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President Clinton's weekly radio address

WASHINGTON (CNN) -- Good morning. Today I want to talk with you about keeping our families safe and secure, and especially about how we can help parents to protect their children.

Since I took office we have worked hard to combat the crime and violence that has become all too familiar to too many Americans. We passed a sweeping crime bill in 1994 against steep opposition from partisan politicians and special-interest group pressure. We are now putting 100,000 new police officers on America's streets in community policing; nearly half of them are already funded. We banned 19 deadly assault weapons, passed the Violence Against Women Act to help our communities assist domestic violence. We passed the Brady bill, and already it has stopped over 60,000 felons, fugitives and stalkers from buying a gun.

We are helping our communities give children something to say yes to -- positive programs and good role models to help them stay away from crime and drugs and gangs. These laws are making a real difference across our country. In city after city and town after town, crime and violence are finally coming down.

Crime is coming down this year overall in America for the fourth year in a row. But we all know we've got a long way to go before our streets are safe again. And as we move forward we have to remember we are not just fighting against crime; we are fighting for something -- for peace of mind, for the freedom to walk around the block at night and feel safe, for the security of neighborhoods that aren't plagued by drugs, where you can leave your doors unlocked and not worry about your children playing in the yard. We are fighting to restore a sense of community. And most of all we are fighting for our children and their future.

Nothing is more important than keeping our children safe. We have taken decisive steps to help families protect their children, especially from sex offenders, people who according to study after study are likely to commit their crimes again and again. We've all read too many tragic stories about young people victimized by repeat offenders. That's why in the crime bill we required every state in the country to compile a registry of sex offenders, and gave states the power to notify communities about child sex offenders and violent sex offenders that move into their neighborhoods.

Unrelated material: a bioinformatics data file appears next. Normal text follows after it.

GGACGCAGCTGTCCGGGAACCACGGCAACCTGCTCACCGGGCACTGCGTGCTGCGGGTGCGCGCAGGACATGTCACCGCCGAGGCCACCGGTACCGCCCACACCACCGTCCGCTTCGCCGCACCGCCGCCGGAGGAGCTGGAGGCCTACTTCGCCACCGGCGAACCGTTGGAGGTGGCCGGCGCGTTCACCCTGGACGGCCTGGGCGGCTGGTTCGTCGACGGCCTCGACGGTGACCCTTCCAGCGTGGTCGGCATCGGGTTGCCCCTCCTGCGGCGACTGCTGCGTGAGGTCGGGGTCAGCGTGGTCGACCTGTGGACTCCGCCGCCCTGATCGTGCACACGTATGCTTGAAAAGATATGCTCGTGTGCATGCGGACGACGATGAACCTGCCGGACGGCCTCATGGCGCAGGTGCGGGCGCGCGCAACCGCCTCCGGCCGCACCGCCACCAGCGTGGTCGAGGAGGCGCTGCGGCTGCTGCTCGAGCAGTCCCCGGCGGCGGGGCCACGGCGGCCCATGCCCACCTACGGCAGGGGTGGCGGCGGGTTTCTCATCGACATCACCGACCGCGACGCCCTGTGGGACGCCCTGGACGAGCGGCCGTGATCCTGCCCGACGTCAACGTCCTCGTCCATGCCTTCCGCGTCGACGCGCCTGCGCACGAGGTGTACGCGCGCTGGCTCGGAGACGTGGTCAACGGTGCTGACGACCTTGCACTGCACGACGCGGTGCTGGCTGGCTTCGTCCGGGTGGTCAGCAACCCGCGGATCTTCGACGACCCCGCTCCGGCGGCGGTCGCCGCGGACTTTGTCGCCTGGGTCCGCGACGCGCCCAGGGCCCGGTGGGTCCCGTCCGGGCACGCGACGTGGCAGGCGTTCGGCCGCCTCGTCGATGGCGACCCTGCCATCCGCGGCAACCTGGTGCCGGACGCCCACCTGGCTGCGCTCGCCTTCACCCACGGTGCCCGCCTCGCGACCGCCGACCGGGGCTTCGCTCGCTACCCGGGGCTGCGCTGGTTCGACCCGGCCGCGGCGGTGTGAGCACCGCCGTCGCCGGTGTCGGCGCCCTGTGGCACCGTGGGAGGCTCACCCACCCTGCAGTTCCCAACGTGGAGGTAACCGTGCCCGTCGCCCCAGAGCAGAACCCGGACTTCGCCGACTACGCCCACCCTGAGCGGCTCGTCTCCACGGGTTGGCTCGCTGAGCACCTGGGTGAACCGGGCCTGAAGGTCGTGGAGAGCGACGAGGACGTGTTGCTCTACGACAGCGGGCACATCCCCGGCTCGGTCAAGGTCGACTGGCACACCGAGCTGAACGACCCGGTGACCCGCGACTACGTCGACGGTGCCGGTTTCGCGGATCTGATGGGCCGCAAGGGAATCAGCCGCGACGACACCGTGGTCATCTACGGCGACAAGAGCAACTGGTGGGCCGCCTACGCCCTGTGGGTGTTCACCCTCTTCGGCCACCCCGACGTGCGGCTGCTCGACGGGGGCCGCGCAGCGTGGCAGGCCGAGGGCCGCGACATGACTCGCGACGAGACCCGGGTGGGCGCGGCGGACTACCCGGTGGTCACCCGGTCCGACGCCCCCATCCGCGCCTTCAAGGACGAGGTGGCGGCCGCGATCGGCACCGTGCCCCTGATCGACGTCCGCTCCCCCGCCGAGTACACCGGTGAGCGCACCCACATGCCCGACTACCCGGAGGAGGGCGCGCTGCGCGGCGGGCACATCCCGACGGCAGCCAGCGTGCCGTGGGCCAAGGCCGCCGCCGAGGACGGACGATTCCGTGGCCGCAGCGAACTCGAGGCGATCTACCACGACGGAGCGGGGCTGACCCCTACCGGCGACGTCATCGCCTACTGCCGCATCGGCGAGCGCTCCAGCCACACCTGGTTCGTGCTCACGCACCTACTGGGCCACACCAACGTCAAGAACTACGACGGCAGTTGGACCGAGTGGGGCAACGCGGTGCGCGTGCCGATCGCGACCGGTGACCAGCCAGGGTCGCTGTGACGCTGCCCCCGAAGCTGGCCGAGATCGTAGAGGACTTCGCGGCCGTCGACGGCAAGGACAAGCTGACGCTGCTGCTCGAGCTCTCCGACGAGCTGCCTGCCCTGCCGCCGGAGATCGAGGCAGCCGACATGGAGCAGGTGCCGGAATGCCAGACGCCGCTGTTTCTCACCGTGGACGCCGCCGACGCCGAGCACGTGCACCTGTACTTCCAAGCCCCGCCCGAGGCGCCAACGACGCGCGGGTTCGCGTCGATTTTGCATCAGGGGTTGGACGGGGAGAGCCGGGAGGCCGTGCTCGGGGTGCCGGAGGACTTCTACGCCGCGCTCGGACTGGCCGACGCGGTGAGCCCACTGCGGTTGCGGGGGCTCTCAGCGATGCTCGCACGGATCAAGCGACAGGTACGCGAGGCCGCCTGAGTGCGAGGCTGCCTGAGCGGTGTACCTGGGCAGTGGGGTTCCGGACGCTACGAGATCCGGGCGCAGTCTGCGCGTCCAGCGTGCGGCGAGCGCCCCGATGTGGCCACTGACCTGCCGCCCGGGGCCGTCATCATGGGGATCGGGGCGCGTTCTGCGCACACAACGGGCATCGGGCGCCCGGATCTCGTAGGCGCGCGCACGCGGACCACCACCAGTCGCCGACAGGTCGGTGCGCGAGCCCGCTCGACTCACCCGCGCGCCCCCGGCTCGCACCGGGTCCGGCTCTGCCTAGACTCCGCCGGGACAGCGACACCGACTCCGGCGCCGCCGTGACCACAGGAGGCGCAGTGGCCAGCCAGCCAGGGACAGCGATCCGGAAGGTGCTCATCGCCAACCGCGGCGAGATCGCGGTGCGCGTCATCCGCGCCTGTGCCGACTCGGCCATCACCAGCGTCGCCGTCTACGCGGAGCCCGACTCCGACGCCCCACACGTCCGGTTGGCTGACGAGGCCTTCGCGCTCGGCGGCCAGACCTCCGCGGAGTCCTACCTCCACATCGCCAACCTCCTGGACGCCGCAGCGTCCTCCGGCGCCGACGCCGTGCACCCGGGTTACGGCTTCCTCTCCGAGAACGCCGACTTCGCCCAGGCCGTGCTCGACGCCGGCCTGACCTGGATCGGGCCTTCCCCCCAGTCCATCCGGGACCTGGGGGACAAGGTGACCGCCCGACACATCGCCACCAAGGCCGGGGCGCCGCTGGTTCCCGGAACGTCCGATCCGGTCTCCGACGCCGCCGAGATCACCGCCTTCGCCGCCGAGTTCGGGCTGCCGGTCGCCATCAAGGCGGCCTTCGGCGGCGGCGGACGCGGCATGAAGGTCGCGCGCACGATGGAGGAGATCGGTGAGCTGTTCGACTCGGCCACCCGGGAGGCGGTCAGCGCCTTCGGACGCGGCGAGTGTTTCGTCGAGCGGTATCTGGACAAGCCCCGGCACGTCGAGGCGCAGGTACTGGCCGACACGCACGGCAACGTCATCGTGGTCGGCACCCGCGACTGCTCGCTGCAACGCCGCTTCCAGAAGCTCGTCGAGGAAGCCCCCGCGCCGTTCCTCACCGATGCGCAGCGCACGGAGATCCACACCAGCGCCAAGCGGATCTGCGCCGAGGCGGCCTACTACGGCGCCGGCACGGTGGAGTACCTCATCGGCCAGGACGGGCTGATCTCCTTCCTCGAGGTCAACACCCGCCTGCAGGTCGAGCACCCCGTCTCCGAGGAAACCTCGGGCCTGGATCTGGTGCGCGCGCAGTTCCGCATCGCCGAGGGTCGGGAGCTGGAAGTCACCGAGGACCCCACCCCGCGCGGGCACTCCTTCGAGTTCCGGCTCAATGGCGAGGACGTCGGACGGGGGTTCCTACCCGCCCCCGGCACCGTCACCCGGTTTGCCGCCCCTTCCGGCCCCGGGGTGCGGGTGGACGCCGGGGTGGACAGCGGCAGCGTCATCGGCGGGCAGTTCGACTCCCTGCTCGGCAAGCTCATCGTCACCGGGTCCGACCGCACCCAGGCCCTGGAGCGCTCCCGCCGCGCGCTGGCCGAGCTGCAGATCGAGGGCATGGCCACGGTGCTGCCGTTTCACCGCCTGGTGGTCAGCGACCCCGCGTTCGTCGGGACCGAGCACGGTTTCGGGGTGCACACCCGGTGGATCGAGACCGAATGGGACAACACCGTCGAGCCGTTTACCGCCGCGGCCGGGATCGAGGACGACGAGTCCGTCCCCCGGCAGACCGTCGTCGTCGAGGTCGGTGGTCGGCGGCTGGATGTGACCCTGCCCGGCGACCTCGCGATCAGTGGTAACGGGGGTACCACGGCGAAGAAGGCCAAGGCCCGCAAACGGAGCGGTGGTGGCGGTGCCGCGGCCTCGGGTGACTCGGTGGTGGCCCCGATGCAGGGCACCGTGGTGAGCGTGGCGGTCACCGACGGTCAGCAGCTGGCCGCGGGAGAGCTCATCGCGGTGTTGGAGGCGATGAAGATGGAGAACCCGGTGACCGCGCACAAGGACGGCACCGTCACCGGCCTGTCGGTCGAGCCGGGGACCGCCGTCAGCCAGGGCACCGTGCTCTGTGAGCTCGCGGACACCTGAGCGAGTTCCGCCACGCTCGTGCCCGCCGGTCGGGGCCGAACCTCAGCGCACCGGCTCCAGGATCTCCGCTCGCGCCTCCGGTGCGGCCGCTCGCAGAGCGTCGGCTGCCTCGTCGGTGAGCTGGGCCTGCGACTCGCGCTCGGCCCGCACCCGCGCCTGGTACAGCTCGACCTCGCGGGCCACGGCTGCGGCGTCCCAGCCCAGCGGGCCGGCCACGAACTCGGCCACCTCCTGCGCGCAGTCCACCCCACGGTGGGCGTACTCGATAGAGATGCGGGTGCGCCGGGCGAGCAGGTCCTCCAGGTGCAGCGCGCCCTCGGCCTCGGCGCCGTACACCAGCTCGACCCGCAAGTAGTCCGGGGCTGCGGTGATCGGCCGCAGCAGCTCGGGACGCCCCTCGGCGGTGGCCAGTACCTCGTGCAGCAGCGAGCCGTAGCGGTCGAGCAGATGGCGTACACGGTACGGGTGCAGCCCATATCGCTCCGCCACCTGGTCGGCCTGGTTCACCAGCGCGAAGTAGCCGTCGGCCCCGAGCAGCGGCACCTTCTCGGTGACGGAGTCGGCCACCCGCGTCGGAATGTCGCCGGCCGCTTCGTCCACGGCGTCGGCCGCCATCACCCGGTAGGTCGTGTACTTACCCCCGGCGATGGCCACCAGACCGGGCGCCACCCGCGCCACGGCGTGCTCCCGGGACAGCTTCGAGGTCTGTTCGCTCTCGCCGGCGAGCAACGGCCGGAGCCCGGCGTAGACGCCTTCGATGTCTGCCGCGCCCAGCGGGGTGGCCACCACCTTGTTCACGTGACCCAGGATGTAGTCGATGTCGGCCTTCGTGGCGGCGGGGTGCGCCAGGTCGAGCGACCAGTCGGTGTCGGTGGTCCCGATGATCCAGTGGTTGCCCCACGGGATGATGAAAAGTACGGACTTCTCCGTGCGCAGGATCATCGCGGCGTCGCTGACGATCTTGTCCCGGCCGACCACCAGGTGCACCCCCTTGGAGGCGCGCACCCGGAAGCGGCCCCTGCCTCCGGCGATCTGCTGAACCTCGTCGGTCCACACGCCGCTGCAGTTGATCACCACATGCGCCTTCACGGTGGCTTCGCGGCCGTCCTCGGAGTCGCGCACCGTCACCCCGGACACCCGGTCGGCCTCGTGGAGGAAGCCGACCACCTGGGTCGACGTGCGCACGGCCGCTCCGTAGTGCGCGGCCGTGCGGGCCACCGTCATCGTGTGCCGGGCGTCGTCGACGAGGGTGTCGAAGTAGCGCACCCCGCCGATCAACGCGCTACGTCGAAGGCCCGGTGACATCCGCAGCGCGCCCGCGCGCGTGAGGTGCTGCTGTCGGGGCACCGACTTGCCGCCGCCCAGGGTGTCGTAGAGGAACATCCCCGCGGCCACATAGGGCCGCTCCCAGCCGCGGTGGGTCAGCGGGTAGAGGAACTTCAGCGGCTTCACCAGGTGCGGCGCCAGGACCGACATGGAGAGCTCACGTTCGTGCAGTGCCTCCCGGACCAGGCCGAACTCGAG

But that wasn't enough, and last month I signed Megan's law. That insists that states tell a community whenever a dangerous sexual predator enters its midst. Too many children and their families have paid a terrible price because parents didn't know about the dangers hidden in their own neighborhood. Megan's law, named after a seven-year-old girl taken so wrongly at the beginning of her life, will help to prevent more of these terrible crimes.

Now we must take the next step. Sen. Biden and Sen. Gramm have introduced bipartisan legislation to develop a national registry to track sexual offenders and child molesters across the country. They're on the right track, but we have to move forward now, and we can. Today I am directing the attorney general to report back in 60 days with a plan to guarantee our police officers this information right away. We must make sure police officers in every state can get the information they need from any state to track sex offenders down and bring them to justice when they commit new crimes.

The police officer in Cleveland should be able to get information on all known sex offenders in Cleveland, whether they committed their crimes in New York or Los Angeles. Every bit of information we have about the people who commit these crimes should be available to law enforcement wherever and whenever they need it.

The crime bill laid the foundation for this national registry by requiring states to track sexual offenders within their borders. Megan's law makes sure parents get this information so they can take steps to watch out for their children. Now I want the attorney general to work with the states and the Congress to link this information together to make it available to law enforcement at every level in every state. Police officers will be able to prevent more crimes and catch more criminals if they can share and compare the latest information we have.

We respect people's rights. But there is no right greater than a parent's right to raise a child in safety and love. That's why the law should follow those who prey on America's children wherever they go, state to state, town to town.

We'll never be able to eliminate crime completely. But as long as crime is so commonplace that we don't even look up when horror after horror leaves the evening news, we know we've got a long way to go. Yes, the crime rate is coming down for four years in a row, and, yes, our strategies of 100,000 police, the Brady law, the assault weapons ban, the domestic violence law, the youth prevention program -- these things are helping. But I won't be satisfied until America is once again a place where people who see a report of a serious crime are shocked, not numb to it. We can make that America real. We know we can if we work together and put our children first.

Thanks for listening.

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